100 of Norway's most talented music students interpret Stravinsky's bold musical drama Petrusjka, a work that presents extreme challenges.
The musicians in The Norwegain National Youth Orchestra are 100 of the country's most talented and proficient music students. The orchestra is considered to be one of the best of its kind and aims to be recognized as one of leading youth orchestras in Europe.
The orchestra plays under top international conductors and with acclaimed international soloists, it has toured worldwide and participates regularly in well-known classical festivals in Europe. Now it comes to Olav's Festival, where it will play in Olavshallen on Thursday 1. August.
The orchestra was started in 1973 by Karsten Andersen, Leif Jørgensen and Harry Kvebæk. It was at that time the only opportunity which Norwegian music students had to play the great symphonic works in a full-size orchestra. The Youth Orchestra is still the last important step in of the education of both Norwegian and other young international musicians, and constitutes the main source of recruitment for the country's professional orchestras. Today about half of Norway's professional orchestral musicians have participated in the programme, and several of the present members are actually second generation participants.
The concert will be a run-up to the opening concert of the Elverum Festival on Friday 2. August. For almost 40 years, the National Youth Orchestra and the Elverum Festival have formed a symbiosis. The festival was established in 1974 with origins in the orchestra. Ever since the start, the orchestra has arranged summer courses in Elverum, and many more than a few
sweethearts, lifelong relationships and imusical constellations that have arisen. The orchestra gives both the opening and closing concert of the festival, in addition to a popular mid-week concert and several chamber concerts.
Since February 2017, Johannes Gustavsson has been artistic director of the National Youth Orchestra. He is known for his energy, charisma, elegance and sensitivity – qualities that have made him very much in demand as a conductor for both symphony orchestras and operas in the Nordic countries and abroad. He works regularly with all the major orchestras in his home country Sweden, including the Royal Philharmonic in Stockholm, the Swedish Radio Symphony Orchestra and the Gothenburg Symphony Orchestra. In Norway he conducts Oslo Philharmonic Orchestra, Kristiansand Symphony Orchestra and the Norwegian Radio Orchestra.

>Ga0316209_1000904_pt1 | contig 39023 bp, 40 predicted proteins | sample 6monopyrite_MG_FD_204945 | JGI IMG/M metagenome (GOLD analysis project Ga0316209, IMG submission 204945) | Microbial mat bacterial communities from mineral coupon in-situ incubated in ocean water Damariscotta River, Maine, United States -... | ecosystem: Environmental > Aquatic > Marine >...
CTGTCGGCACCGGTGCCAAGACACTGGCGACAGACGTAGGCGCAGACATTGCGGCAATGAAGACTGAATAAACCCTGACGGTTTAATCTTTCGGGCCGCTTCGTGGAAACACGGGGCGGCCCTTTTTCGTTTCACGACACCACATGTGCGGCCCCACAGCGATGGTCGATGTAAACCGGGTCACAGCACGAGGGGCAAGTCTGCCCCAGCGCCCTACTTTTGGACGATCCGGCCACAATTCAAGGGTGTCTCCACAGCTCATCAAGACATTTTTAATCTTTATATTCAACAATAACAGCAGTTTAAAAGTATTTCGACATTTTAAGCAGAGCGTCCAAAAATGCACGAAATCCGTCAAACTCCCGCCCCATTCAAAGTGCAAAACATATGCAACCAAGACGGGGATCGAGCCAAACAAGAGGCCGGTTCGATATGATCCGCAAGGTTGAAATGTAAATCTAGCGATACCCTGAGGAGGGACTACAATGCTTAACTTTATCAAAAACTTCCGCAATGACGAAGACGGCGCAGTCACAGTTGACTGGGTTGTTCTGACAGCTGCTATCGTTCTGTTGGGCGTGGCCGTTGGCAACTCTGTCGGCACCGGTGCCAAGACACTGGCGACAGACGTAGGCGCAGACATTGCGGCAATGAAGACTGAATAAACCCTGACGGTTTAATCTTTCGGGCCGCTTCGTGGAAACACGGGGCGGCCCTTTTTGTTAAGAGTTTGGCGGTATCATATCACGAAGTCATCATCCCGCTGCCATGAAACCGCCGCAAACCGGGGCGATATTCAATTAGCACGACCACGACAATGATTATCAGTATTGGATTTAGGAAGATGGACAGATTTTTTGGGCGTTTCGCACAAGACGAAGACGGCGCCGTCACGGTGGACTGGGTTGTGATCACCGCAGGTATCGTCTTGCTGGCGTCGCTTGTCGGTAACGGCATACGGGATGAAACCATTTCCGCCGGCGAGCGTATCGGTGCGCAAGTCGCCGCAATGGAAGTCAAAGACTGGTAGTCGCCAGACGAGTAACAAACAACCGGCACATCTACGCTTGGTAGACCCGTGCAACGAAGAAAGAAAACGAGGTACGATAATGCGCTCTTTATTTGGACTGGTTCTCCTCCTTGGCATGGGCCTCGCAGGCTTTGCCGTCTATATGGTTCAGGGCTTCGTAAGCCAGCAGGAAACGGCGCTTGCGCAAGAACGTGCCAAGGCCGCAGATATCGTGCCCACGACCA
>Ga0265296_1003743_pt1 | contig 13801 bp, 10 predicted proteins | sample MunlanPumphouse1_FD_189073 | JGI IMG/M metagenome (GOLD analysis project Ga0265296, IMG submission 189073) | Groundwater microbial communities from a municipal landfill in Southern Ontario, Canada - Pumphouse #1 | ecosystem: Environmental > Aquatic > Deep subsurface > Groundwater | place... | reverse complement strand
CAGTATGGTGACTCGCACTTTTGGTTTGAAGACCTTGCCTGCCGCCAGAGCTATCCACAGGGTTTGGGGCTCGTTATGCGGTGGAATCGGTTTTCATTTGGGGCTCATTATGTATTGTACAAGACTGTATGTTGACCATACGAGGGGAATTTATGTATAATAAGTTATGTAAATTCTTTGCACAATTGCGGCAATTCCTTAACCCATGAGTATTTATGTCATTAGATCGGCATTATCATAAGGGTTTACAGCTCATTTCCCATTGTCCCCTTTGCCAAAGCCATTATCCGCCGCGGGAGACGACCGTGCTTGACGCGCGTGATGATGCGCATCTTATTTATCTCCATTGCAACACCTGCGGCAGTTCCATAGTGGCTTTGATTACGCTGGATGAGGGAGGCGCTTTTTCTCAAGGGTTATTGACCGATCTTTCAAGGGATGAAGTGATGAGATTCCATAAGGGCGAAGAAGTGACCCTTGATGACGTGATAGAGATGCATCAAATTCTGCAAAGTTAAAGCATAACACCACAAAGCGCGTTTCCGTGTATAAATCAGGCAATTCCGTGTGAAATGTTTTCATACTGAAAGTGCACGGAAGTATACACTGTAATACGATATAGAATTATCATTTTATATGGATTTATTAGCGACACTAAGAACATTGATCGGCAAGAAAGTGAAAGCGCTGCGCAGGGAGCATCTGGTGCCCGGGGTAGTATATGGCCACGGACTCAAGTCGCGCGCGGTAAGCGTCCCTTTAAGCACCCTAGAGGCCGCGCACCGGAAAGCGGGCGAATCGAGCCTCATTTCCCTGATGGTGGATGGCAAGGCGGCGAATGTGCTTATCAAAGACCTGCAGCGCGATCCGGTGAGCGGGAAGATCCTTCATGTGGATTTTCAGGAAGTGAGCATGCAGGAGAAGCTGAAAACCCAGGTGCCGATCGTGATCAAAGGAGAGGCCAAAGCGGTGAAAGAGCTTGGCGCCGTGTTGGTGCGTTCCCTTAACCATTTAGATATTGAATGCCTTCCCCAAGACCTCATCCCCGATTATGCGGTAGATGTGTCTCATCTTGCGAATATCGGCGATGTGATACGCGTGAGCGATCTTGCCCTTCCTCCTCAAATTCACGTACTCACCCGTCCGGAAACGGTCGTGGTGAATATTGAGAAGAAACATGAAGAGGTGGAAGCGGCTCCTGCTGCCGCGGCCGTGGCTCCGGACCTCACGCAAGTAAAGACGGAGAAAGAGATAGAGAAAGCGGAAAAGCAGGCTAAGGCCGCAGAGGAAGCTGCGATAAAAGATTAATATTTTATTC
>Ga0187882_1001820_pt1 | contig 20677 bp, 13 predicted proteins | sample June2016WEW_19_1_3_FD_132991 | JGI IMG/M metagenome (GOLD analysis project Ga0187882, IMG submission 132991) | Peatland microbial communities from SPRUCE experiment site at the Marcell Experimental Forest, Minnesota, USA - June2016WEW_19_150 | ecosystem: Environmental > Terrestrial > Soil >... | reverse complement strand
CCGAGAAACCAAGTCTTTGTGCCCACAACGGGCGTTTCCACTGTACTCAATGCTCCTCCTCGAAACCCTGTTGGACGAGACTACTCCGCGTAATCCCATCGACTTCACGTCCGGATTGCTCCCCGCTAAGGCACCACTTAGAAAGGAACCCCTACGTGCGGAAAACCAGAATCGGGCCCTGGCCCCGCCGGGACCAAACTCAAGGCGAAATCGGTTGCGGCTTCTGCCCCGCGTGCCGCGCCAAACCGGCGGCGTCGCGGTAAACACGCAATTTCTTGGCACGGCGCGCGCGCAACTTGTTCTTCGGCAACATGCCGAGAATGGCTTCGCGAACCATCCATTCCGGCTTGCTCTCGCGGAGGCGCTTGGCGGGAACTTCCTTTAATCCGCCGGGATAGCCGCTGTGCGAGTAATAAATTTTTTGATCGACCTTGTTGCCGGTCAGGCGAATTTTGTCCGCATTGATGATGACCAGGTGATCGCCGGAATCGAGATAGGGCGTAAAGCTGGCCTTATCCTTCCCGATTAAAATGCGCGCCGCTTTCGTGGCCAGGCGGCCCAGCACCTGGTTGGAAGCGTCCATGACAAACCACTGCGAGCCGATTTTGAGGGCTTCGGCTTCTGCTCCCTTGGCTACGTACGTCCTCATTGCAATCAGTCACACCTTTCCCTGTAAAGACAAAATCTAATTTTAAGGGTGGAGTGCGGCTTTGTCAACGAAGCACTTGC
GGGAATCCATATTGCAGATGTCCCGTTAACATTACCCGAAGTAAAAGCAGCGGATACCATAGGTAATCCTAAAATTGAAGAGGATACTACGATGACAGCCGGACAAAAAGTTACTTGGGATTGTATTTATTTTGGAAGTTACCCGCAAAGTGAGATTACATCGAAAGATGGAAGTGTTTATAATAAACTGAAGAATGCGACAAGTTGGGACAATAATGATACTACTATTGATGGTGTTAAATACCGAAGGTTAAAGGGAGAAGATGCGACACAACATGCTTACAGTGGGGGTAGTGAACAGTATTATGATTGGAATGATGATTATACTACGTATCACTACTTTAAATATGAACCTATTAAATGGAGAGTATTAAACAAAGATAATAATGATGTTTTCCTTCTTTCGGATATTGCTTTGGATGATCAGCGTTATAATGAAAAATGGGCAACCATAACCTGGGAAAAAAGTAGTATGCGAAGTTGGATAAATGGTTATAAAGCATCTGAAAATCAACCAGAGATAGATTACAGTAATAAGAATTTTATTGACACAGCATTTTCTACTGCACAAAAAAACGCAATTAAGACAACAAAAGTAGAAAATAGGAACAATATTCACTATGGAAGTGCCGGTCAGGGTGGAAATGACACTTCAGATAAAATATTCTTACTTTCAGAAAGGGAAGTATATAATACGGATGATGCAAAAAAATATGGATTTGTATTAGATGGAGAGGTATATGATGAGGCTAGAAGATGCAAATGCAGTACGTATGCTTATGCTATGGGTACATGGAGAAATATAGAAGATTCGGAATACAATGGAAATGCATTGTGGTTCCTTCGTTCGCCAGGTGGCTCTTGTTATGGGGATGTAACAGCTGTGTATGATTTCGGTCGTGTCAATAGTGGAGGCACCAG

The orchestra has four productions annually, made up of seven to ten concerts and attract large audience. In recent years, it has played with conductors and soloists such as Juanjo Mena, Vasily Petrenko, Christian Vásquez, Andrew Manze, Eliahu Inbal, Leif Ove Andsnes, Truls Mørk, Solveig Kringlebotn, Håkan Hardenberger, Barbara Hendricks, Henning Kraggerud, Håvard Gimse, Arve Tellefsen, , Elisabeth Nordberg-Schulz and Ole Edvard Antonsen.
Lutoslawski's Cello Concerto
This work was originally commissioned by the Royal Philharmonic Society in London for the famous cellist Mstislav Rostropovich and Bournemouth Symphony Orchestra. It had its premiere in 1970, and is considered one of Lutoslawski's best known works. The orchestra's own soloist, Torleif Thedéen, has even played Lutoslawski Cello Concerto for the composer himself!
Torleif Thedéen is one of the most famous present day Scandinavian musicians. He gained international recognition already in 1985 after winning three of the world's most prestigious cello competitions. Since then, he has played regularly with some of the most famous orchestras in the world, including the BBC Philharmonic Orchestra, the Berlin Symphony Orchestra, the Wiener Symphony Orchestra, Israel Sinfonietta and the Tokyo Metropolitan Orchestra. Since 2017, he was been a professor at the Norwegian School of Music in Oslo as well as at the Royal College of Music in Stockholm.
Igor Stravinsky went on holiday to Switzerland where he wanted to write a piano concerto. The ballet director Sergej Djaghilev was impressed when he heard the work and recognised its great potential as ballet music.
As he composed, Stravinsky imagined a doll which came to life and he wanted this character to come to the foreground in the music. The story tells of a magician who brings three dolls to life for his mini theatre: The sad clown Petrusjka, a ballerina and a rival to the clown. Gradually, the magician loses control of the dolls and they begin to live lives of their own. Petrusjka was first performed in Paris in 1911 and is a timeless tragedy packed with love, jealousy and plans of revenge. It presents the young musicians with significant instrumental and tonal challenges.